Panic in the boardroom
How investor relations teams manage crises
IN today’s volatile environment of Twitter storms, shortsell research, fake news and increasing public scrutiny, corporates are under pressure to act effectively in moments of crisis or in an unfavourable environment. Faced with the threat of reputational damage, successful investor relations teams know that being quick to respond and being upfront can mean the difference between extinguishing a volatile situation or wiping out billions of dollars in stockmarket value.
It is in this context that Asset Benchmark Research receives submissions from investor relations teams in Asia as part of the annual The Asset Corporate Awards on the challenges they faced and the successful campaigns they ran, showcasing the best practices in the industry.
Fosun International was under media scrutiny earlier in the year when it came under the spotlight for its aggressive M&A activities. When social media accusations arose that the company had lost contact with its chairman, Guo Guangchang, in early July, Fosun saw a combined HK$10 billion (US$1.28 billion) lost from its market capitalization the day after the release of the news. The investor relations team needed to act – and quick – to restore public confidence.
The team launched a crisis strategy that led to the screening of a live-feed to over 50,000 viewers within hours. The rumour was quashed as Guo was featured sitting in his office with the Shanghai skyline behind him. By lunch, the IR team worked together with public relations to reach out to their stakeholders, shareholders, analysts and commentators and held a widely attended conference call through investment bank UBS’ platform. The quick action helped to restore confidence and the share price rebounded and closed just 0.17% below the opening price.
Sometimes, the issue is industry wide. Link REIT, whose holdings include shopping malls and carpark spaces, has been dealing with a challenging retail market amid the rise of online shopping and e-commerce. Over the year, retail sales in Hong Kong have dropped by almost 4% and landlords have been forced to cut rents by 30% to 50% in some cases. However, in this tumultuous environment, the team has been able to restore investor confidence by disclosing tenants’ sales growth on a quarterly basis and hosting analyst tours of its shopping malls. They’ve also revealed the results of internal research and surveys conducted on e-commerce in the city, giving investors confidence through providing information on current macro trends.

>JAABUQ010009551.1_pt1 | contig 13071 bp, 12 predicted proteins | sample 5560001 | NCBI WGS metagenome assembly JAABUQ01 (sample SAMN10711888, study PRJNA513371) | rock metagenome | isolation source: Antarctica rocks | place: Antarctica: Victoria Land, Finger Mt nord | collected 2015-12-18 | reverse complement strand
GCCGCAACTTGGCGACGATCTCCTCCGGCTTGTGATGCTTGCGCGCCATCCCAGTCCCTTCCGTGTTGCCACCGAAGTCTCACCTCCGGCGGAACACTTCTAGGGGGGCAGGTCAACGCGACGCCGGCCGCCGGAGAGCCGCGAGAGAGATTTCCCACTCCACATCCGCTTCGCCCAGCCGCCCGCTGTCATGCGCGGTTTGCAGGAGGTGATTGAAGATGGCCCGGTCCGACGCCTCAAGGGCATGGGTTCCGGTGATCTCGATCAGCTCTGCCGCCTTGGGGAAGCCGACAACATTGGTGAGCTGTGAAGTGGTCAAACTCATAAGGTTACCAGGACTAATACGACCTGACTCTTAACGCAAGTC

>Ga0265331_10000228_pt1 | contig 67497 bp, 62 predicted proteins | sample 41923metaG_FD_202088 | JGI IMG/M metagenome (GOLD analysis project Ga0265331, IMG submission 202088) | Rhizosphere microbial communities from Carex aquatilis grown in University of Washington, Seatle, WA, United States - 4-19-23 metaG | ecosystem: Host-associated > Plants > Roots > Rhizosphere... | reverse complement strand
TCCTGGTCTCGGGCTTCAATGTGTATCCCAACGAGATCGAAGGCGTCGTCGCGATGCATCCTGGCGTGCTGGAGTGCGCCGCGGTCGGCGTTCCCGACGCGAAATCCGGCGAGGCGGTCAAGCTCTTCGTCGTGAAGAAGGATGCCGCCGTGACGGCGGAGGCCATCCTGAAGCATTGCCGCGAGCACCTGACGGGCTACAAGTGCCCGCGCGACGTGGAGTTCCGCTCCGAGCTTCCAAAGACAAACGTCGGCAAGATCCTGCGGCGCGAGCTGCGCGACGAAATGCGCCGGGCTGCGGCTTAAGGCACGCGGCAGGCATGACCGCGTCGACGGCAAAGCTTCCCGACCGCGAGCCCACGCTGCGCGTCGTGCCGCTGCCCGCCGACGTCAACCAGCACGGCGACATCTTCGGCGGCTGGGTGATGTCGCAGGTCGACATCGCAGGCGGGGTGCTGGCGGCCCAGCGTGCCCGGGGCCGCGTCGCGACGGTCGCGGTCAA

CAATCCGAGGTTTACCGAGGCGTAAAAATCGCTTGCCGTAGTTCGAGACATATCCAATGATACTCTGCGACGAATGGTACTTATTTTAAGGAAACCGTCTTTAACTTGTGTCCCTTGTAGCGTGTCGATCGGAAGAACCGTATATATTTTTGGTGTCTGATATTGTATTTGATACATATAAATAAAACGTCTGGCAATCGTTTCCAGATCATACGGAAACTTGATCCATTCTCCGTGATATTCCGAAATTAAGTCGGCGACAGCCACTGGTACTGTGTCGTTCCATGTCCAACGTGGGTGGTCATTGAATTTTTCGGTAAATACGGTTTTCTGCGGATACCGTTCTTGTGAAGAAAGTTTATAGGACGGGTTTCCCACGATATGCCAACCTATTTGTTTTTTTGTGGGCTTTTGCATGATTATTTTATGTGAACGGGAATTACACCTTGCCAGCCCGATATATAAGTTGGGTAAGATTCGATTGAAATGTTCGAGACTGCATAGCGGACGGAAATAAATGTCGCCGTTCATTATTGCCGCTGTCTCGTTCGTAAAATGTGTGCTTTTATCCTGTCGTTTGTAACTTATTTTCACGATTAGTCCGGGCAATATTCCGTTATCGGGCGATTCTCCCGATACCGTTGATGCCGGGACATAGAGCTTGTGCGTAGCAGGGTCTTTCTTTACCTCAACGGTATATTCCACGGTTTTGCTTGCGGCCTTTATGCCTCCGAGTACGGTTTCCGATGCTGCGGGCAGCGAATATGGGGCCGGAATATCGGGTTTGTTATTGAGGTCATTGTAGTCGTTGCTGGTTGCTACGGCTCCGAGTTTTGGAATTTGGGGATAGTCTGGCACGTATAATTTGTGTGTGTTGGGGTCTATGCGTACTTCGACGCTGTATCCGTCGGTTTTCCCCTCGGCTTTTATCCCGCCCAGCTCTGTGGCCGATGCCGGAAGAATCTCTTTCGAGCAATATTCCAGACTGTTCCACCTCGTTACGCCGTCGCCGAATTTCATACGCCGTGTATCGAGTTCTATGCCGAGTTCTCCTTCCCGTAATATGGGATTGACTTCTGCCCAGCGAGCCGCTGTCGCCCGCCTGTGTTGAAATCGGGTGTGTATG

Pacific Basin Shipping faced a similar challenge. With the depressed dry bulk shipping market, the Baltic Dry Index fell to an all-time-low early last year. Downward pressure on commodity prices and charter rates also led to major operating losses, fleet value write-downs and financial distress, which was happening across the industry. Yet, in June of 2016, Pacific Basin Shipping concluded a 1-for-1 underwritten rights issue to raise US$151 million in order to strengthen their balance sheet and liquidity position. With a broad shareholder base (98% free-float), the team needed to enable shareholders in many jurisdictions the ability to participate in the rights issue, which included many in the US.
Pacific Basin’s investor relations team used their latest shareholder report to identify qualified institutional buyers (eligible US shareholders) and other accredited investors. Working under a tight timeframe, the team distributed investor representation letters in both email and hard copy, which investors needed to turnaround. Only then could the team send across a private offering circular and relevant subscription forms. All this was achieved in a two-week period which required the team to seek advice from legal advisers and underwriters in order to prepare the documents.
Approximately 95% of the shareholders exercised their rights and Pacific Basin achieved one of the highest valid acceptance rates in Hong Kong in recent years. In March of 2017, their share price reached three times the subscription price of HK$0.60 per share.
PTTEP, the exploration and production arm of PTT, has also weathered the storm of low oil and gas prices. During a temporary suspension of operations in one of their key projects, PTTEP provided information to the investment community to prevent panic. This involved several working teams that needed to give background facts on the expected impact to the company, potential outcome and the solution. The responses were then disclosed through the official Stock Exchange of Thailand portal and they arranged a conference call with analysts to explain any legal complications, showing a commitment to shareholders with regards to transparency and corporate governance.
At times, being clear about a restructuring is necessary to maintain investor confidence. In the case of one of the largest business groups in the Philippines, SM Investments Corporation, its investor relations team swung into action when the parent announced the merger of all of its retail businesses into SM Retail in February 2016. As the merger was not well understood, the company needed to inform investors of the intent and strategy through public filings, targeted roadshows in the US, Europe and Asia, as well as analyst calls and direct discussions with investors and brokers. Since the merger, SM Investment's share price has climbed by over 60%.
To view the awardees of The Asset Corporate Awards 2017 - Best Investor Relations Team, please click here.
10 Nov 2017